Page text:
In theory, Georgia should have been susceptible to a post-championship letdown. After all, it when the Bulldogs won last January, they not only exorcised a whole bunch of demons in big games against Alabama, they ended a 41-year national title drought. 

Though the Bulldogs were obviously expected to be good again – they were ranked No. 3 in the preseason coaches ‘poll – it would have been normal for everyone in the program to exhale just a bit. 

‘Those pats on the back feel good,’ Georgia quarterback Stetson Bennett said. ‘And then you start to believe what they’ve told you and it’s never true, good or bad. It’s not true. And then you forget. You literally forget how you did it. It’s the craziest thing in the world. You don’t do what you did last year when you were hungry and there really was no other option if you wanted to keep playing here but to win. And people lose track of that. They lose track of how they felt before they won.’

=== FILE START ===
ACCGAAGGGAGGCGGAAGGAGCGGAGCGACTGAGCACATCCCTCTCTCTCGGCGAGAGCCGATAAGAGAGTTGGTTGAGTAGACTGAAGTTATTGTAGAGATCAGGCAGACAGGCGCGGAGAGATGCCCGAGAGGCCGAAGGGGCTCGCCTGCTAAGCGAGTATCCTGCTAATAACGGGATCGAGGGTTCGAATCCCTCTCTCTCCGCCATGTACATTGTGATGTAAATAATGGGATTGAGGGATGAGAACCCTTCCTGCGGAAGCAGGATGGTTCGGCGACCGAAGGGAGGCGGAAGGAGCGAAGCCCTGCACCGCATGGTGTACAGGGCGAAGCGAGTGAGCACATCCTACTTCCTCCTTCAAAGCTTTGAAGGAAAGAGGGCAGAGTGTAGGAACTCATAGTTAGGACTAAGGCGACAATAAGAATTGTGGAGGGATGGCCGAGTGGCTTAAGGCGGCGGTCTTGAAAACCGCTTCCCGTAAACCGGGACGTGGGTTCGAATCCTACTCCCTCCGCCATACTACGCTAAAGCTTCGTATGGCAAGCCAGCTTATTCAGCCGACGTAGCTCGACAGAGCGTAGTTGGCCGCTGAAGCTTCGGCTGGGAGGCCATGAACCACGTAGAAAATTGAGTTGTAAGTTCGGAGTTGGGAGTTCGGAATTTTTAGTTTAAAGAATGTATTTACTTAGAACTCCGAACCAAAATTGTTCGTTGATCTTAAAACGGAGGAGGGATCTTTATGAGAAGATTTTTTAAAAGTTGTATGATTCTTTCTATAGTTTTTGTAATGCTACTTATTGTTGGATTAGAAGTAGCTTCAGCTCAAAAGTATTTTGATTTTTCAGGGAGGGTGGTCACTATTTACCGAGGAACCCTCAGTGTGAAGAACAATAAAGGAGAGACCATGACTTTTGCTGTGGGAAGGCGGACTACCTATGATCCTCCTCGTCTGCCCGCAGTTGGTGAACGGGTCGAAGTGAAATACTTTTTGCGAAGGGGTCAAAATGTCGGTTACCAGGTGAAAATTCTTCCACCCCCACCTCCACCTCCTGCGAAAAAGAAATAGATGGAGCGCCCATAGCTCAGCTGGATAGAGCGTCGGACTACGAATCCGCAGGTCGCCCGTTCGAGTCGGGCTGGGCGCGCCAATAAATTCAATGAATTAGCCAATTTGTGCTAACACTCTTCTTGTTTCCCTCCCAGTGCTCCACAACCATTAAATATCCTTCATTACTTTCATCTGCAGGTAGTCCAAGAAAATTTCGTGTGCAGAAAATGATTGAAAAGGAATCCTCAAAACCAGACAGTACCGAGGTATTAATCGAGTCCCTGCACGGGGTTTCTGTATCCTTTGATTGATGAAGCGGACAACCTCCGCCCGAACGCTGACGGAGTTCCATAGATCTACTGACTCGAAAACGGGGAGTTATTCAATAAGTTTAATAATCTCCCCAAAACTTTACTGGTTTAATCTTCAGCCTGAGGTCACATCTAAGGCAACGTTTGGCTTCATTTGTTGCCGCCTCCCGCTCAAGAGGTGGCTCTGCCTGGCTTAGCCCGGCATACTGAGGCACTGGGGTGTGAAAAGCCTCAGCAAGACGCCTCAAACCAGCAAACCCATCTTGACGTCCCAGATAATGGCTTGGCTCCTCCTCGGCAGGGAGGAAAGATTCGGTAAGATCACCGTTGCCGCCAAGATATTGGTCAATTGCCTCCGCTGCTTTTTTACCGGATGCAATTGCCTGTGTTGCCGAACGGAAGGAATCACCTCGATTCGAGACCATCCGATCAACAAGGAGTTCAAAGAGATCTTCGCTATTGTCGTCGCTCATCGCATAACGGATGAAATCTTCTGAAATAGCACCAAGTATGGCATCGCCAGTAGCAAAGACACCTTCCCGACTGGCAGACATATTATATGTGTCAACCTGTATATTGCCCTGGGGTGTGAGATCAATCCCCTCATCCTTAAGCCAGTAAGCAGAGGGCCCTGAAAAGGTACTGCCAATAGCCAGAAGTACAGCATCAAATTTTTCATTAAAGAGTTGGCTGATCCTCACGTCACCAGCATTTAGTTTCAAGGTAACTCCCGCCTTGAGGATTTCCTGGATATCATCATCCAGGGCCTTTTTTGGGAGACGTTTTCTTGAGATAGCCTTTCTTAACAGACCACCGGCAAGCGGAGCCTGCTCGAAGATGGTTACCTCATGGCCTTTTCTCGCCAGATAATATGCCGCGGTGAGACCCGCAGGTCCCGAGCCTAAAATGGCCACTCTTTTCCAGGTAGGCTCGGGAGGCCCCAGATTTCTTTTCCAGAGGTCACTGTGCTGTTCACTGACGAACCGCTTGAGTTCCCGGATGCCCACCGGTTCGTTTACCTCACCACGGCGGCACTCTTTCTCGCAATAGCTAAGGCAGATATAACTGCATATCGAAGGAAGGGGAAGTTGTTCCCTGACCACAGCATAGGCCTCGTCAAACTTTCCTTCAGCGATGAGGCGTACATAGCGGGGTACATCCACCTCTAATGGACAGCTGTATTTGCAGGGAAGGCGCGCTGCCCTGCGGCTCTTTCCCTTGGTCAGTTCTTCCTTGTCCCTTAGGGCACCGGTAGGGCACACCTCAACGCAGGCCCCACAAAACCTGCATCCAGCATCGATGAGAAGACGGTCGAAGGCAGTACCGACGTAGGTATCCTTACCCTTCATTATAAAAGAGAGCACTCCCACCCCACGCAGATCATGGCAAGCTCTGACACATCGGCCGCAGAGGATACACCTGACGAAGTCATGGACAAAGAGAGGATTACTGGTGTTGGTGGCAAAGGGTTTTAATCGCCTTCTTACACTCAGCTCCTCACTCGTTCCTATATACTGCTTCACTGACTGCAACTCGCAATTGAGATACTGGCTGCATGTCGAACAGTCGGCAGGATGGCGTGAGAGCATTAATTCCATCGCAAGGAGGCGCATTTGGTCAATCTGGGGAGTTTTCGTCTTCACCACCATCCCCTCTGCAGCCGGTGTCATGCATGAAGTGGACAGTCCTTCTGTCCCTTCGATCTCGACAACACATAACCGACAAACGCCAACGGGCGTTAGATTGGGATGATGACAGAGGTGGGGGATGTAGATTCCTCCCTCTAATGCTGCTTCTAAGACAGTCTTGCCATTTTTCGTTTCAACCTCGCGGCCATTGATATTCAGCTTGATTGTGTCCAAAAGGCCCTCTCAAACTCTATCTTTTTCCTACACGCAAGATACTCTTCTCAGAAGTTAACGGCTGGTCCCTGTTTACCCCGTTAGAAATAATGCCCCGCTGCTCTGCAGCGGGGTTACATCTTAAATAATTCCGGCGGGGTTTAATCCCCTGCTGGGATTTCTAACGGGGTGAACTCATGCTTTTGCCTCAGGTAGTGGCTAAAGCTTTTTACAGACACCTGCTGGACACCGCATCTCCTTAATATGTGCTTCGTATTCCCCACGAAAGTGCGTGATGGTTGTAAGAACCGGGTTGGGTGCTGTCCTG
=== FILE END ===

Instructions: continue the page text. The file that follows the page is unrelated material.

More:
And yet, there’s been no signal so far that Georgia’s edges are any less sharp than they were last year. Aside from the aforementioned Missouri game and a sloppy quarter the prior week against Kent State, there haven’t been any red flags to suggest that a bad performance is right around the corner. If anything, this Georgia team has played its best when the stakes were highest, blowing out Oregon in the season opener, throttling then-unbeaten Tennessee on Nov. 5 and running away from LSU in the SEC championship.